5. Much obliged. Better still, I can combine the instruction with another couple of slow viewings, and hopefully come out with having learned a little more. One thing, though, at 3:12 on the ref stops for the clasped hand signal, then goes to the trouble to demonstrate on Satchel’s arm the difference between grasping the opponent’s arm with both hands or with one hand the opp. and the other one’s own grasping hand — the latter I take it is ok, but the former not? Or have I got them backwards?

  6. Very cool.

    And thanks for the primer. I was going to ask for a link to try and figure out the nuances to appreciate the video more.

  7. Shermlaw, I’ve been perusing links available here, particularly stuff in the “rules and regulations” category — there’s a pdf there with photos of positions and rulings, albeit not entirely great captioning.

  8. Oops, the “here” link.

  9. Thanks, sdferr. My kids are/were soccer and hoops players. Heretofore, the only wrestling with which I was a acquainted occurred in the back seat of a 1968 Ford LTD with a black landau roof and 8 Track Cassette player (after-market).

    Now that I think about it, that’s what ultimately led to the soccer/hoops business referred to in the second sentence. [Smiley Emoticon Thingy]

  10. Satch is a goddamn Badass Motherfucker.

  11. Two on one is legitimate. Thats your two hands on his one arm. Your hand on your hand like that is considered clasping. That ref is actually one of the better refs in the area. I like that he takes time out to explain to kids what he’s calling them on, even if most refs would miss the fouls he’s calling on kids this age.

    That will help them as they get older and the calls become more strictly enforced.

  12. It’s really incredible that they can go that hard for that long. I recall having a wrestling unit in PE, and the teacher saying, “You’re going to work harder in the next 5 minutes than you’ve ever worked in your life.”

  13. Wrestling ain’t badminton, that’s for sure.

  14. and the teacher saying, “You’re going to work harder in the next 5 minutes than you’ve ever worked in your life.”

    So how quickly did you learn to forge your mommy’s signature so that you could just go do study hall? Or was it vague enough to try and pass off as the doctor’s?

    “No, Pepper really is his name, SWEARSIES.”

  15. Satch’s shoot at 2:45 and his bridge at 3:35 are incredibly impressive. Nice job, Satchel!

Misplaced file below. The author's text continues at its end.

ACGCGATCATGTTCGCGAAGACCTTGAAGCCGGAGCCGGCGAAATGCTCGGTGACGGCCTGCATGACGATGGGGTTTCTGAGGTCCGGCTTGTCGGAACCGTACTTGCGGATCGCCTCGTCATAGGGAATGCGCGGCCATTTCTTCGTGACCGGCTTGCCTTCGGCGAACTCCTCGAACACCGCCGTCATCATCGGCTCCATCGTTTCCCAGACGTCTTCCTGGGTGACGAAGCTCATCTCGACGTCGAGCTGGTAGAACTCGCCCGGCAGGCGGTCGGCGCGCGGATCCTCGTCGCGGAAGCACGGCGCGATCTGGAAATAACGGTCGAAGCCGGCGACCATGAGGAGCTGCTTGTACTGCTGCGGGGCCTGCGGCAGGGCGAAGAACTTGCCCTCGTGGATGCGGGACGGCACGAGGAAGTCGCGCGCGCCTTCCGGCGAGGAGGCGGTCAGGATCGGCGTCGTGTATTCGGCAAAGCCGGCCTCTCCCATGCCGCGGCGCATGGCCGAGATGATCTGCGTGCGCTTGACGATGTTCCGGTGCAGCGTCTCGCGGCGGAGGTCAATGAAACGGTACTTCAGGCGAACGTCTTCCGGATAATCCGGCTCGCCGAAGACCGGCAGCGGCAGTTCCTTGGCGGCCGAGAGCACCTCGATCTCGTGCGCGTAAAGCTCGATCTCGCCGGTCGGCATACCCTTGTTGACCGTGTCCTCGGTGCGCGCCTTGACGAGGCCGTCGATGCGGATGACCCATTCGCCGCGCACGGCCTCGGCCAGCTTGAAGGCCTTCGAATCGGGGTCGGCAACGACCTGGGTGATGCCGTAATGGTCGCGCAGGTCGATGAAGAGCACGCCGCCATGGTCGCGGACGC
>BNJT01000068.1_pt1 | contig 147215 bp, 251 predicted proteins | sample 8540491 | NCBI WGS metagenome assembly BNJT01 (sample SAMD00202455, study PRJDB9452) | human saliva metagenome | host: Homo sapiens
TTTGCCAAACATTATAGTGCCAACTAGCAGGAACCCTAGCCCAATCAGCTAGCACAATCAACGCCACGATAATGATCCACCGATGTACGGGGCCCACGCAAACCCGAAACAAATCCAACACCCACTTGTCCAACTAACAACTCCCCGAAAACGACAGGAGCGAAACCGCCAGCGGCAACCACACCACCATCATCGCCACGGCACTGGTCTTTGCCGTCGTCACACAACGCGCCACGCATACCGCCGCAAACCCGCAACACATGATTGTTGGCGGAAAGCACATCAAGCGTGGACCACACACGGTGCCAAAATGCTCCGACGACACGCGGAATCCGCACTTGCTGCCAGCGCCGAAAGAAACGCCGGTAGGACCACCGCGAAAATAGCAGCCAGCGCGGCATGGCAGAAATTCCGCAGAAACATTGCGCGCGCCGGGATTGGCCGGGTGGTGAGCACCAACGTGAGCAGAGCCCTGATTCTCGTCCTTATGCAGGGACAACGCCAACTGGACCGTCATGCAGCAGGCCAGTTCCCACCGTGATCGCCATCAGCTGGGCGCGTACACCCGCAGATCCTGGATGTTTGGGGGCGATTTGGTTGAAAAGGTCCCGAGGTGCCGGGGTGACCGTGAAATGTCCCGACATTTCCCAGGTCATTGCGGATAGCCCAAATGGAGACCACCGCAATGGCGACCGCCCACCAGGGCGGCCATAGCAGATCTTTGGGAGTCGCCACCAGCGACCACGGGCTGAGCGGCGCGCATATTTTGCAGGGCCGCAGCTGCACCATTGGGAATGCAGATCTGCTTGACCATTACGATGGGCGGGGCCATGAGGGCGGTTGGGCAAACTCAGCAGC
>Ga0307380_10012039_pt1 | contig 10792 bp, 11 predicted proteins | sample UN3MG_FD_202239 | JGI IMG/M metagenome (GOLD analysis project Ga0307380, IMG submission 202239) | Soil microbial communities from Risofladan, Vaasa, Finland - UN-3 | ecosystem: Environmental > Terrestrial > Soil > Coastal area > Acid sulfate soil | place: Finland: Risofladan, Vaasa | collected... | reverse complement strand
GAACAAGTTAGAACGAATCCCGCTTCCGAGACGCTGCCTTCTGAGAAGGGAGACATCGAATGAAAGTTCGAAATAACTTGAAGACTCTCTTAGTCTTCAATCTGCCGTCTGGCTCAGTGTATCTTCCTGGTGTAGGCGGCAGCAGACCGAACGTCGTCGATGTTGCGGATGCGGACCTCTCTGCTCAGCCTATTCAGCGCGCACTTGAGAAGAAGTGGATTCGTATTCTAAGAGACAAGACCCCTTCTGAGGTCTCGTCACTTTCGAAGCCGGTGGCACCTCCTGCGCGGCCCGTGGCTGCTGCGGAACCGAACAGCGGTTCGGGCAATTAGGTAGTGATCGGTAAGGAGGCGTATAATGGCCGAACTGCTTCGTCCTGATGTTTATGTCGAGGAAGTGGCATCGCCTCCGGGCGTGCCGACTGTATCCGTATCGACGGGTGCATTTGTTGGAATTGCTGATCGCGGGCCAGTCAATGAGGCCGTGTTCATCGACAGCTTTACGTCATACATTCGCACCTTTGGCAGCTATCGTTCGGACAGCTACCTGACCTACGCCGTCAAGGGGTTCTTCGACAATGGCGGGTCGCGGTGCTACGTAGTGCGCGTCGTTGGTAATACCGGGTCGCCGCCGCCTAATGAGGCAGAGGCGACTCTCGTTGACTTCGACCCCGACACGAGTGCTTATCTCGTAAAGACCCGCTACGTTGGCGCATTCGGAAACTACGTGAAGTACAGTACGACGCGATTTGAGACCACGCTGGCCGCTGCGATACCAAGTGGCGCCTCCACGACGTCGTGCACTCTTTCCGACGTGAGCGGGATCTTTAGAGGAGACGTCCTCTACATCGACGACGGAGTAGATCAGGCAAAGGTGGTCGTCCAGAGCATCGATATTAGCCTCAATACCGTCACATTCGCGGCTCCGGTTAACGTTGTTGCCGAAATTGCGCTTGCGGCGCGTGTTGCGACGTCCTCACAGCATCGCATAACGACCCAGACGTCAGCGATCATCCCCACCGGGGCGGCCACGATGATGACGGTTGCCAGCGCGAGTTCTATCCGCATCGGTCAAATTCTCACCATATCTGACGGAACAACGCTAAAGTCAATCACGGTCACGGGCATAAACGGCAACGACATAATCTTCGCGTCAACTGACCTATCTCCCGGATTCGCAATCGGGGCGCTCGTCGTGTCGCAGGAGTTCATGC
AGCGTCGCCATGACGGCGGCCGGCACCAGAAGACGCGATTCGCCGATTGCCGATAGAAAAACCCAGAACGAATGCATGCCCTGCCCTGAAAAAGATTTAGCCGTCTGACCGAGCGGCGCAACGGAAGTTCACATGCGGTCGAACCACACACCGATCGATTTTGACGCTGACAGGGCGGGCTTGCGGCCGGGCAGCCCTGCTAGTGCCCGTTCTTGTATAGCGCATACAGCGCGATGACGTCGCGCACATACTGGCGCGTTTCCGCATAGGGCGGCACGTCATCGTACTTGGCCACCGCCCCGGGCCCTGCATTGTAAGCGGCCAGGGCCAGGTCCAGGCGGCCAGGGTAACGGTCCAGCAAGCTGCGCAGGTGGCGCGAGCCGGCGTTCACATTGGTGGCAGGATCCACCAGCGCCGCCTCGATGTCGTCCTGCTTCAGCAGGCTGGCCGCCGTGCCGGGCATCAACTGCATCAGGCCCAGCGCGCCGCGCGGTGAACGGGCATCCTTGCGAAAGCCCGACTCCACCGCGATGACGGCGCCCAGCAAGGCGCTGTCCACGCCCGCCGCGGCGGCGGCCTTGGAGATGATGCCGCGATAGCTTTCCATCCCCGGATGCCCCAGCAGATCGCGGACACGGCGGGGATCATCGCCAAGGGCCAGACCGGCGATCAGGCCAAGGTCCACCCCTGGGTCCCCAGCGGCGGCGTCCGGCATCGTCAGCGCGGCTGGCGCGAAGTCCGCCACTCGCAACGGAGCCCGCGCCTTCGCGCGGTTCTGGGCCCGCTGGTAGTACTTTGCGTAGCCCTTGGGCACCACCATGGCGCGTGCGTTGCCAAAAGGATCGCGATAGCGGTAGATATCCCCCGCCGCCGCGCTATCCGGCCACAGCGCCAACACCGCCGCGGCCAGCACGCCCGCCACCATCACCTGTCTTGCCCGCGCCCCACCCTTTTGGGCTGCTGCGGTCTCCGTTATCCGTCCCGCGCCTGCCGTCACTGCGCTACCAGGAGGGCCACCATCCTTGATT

16. But why does someone keep tossing a giant floppy white dildo onto the mat? Seems like the sort of thing you’d keep at home, in that nasty little drawer of the nightstand.

  17. That’s a serious question, btw.

  18. But why does someone keep tossing a giant floppy white dildo onto the mat?

    It’s the great father god Zeus himself — the someone — and the floppy thing is his thunder-spume signalling the expiration of a time period. Great father god Zeus doesn’t trouble himself with mortals’ comical reflections on his sexlife.

  19. Btw, steve, I’m back from vaca and I sent that info to Jeff. All he’ll need is an email to which to send it. You can acknowledge here or in a private email to Jeff.
    No crowing, I’ve done well and worked hard at it for 43 years.
    You see, I really understand taxation for the common greater good, as in the enumerated powers of government. Things like national defense, to wit, the military ( when it’s not being used for nation-building or social experimentation), border control (you can have a welfare state or open borders, but not both) and regulating interstate commerce (not forbidding a wheat farmer from growing wheat for his own consumption because it might have an effect on national wheat prices).
    I fully support “national” health care – if the necessary votes are there to amend the constitution to so provide for it. We constitutionalists are fine with changing social expectations, as long as it’s done by the rules. There’s a reason the founders made it difficult to amend the constitution: you really need a lot of people and states to buy into the changes. O-care is the textbook example of social policy being rammed through in an unconstitutional manner – if it’s so good, sell it to the people and do it by the rules. Any other way is simply illegitimate, regardless of how morally compelling it may be.
    I don’t know if you were here a year or two ago, but I reported on going to a constitutional law CLE. One of the presenters, a constitutional law professor, made the statement that he believed that health care was a right and that he didn’t want to have to read into the constitution to find it. I was appalled. If it is a right , let’s do it right. It’s how you get there that matters.

  20. Thanks sdferr, that’s as fine an explanation as any.